Modern slavery


Modern slavery is the illegal trade of human beings for the purpose of commercial sexual exploitation or reproductive slavery, forced labour, or a modern-day form of slavery.

British and foreign nationals can be trafficked into, around and out of the UK. Children, women and men can all be victims of modern slavery. Reasons for trafficking of individuals include sexual exploitation, domestic servitude, forced labour including in the agricultural, construction, food processing, hospitality industries and in factories, criminal activity including cannabis cultivation, street crime, forced begging and benefit fraud, and organ harvesting. It distinguishes human trafficking as a crime against an individual, and smuggling as a crime against the state where there are illegal border crossings.

There are an estimated 13,000 modern slaves in the UK. To tackle modern slavery in the UK, the Modern Slavery Act 2015 has been introduced. This is the second piece of anti-slavery legislation in 200 years. The Act gives law enforcement the tools to fight modern slavery, ensure perpetrators receive suitably severe punishments for these crimes, and enhances support and protection for victims. The UK government has a scheme of assessment and support for trafficked people, but currently only a small proportion are getting this support; approximately 20-25% of victims.

Those who present in healthcare settings may have little or no engagement with any other services. Health professionals therefore have an important role to play in identifying and caring for trafficked people and in referring them for further support and by being able to support them to report to the appropriate authorities.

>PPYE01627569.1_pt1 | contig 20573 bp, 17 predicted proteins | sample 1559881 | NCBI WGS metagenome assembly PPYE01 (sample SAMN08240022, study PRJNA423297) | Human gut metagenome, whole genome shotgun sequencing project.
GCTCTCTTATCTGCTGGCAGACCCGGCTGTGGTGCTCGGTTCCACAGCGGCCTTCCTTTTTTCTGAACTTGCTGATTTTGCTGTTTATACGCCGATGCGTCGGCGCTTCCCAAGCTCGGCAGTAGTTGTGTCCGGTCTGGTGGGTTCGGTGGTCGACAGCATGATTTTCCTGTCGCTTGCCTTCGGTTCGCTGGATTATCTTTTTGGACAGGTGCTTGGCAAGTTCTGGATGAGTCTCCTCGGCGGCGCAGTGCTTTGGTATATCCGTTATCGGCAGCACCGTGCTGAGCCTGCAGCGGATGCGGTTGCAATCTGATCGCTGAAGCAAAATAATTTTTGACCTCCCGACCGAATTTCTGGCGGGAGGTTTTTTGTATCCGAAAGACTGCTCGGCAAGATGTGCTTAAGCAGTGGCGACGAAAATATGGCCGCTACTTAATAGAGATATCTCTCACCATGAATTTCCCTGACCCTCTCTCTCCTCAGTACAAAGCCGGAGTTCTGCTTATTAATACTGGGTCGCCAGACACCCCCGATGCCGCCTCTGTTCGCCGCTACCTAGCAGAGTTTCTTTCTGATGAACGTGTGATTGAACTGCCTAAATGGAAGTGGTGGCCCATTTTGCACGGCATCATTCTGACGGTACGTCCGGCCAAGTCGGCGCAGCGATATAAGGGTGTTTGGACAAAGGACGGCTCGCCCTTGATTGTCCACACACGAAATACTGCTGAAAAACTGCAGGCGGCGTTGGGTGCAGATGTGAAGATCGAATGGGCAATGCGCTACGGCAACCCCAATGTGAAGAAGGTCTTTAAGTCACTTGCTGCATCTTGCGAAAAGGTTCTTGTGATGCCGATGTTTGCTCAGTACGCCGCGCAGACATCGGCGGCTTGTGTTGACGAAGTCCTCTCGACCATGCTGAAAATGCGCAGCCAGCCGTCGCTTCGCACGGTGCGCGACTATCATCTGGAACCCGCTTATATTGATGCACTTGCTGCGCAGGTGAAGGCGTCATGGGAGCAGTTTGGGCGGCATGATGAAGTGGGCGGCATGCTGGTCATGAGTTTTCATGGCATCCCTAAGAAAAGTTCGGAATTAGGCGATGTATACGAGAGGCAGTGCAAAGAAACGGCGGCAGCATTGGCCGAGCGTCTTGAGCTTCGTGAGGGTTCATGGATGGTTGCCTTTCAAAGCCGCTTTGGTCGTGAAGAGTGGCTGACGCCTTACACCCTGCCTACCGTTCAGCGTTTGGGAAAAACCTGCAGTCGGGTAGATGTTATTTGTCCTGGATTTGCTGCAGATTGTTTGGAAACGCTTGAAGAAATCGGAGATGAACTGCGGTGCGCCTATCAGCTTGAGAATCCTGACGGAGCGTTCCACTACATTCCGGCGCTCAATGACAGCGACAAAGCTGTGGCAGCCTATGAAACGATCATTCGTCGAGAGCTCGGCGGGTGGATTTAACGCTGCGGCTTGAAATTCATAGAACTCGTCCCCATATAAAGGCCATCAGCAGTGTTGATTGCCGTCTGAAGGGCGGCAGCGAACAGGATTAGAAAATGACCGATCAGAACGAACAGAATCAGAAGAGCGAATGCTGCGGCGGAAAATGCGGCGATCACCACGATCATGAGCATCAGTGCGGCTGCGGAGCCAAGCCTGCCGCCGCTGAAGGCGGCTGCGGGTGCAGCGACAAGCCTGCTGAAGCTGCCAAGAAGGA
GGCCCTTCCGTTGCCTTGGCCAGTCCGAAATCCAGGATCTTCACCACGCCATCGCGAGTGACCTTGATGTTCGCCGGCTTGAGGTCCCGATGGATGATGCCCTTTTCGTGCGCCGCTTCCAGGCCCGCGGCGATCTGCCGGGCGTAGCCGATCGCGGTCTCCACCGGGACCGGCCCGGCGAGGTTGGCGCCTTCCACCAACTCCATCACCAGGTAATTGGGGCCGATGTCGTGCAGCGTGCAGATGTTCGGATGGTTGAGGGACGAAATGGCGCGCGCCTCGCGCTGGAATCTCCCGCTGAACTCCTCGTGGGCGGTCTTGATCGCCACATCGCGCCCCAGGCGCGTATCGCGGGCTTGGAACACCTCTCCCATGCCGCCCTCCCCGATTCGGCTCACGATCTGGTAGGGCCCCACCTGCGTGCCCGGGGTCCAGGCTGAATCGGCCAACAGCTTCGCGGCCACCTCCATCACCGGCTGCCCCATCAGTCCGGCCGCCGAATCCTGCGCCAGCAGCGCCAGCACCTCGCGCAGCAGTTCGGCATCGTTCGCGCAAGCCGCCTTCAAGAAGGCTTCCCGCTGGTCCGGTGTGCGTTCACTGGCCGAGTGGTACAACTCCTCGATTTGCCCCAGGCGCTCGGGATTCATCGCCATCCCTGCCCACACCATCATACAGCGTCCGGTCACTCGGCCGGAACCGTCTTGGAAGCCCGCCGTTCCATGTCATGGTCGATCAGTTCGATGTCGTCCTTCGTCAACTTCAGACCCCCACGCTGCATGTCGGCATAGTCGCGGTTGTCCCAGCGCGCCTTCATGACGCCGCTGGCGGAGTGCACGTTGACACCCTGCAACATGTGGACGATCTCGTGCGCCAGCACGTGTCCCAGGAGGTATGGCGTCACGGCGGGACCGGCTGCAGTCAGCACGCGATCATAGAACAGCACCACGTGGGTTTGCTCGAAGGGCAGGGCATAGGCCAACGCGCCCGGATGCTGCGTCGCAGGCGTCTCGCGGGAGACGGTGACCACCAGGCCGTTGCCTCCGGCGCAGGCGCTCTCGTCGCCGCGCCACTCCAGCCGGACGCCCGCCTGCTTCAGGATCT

As part of this, Public Health England is rolling out training to the PHE workforce on identifying and supporting victims of modern slavery, of which some of the lessons are here to further raise awareness.

The relevance to public health is multitude and includes long term multiple injuries, mental health, physical health, sexual trauma, sexually transmitted infections, late access to maternity care, unplanned pregnancies, disordered eating or poor nutrition, self-harm, dental pain, fatigue, post-traumatic stress disorder, psychiatric or psychological distress, back pain, stomach pain, skin problems, headaches, and dizzy spells.

As public health professionals and as citizens in our countries we all have a responsibility to look for the signs of modern slavery and to seek support for these vulnerable people. It is usually a combination of triggers, an inconsistent story and a pattern of symptoms that may cause you to suspect trafficking. Signs to look for in an individual include being accompanied by someone who is controlling, being withdrawn, submissive, vague, inconsistent, old and untreated injuries, no registration with a GP, nursery, or school, frequent movements of location, neglect, or poor English. Importantly, trafficked people may not self-identify as victims of modern slavery, can feel fear or shame in revealing their experiences or may be limited through language barriers. Support and advice is offered by the Salvation Army for adults and local safeguarding leads for children in the UK.

As public health professionals we have a responsibility to know the signs of modern slavery, and know where to go, and to share and inform our wider workforce and colleagues who work directly with the public.


  1. Modern Slavery Act 2015. Accessed on 11/10/2017
  2. Department of Health, 2015. Supporting victims of modern slavery through healthcare services. Accessed on 11/10/2017
  3. Public Health England. 2017. Human trafficking: migrant health guide. Accessed on 11/10/2017
  4. department of Health. 2015. Identifying and supporting victims of modern slavery: guidance for health staff. Accessed on 11/10/2017


Karen Buckley
Public Health Specialty Registrar, UK

(As published in EuroNews #13)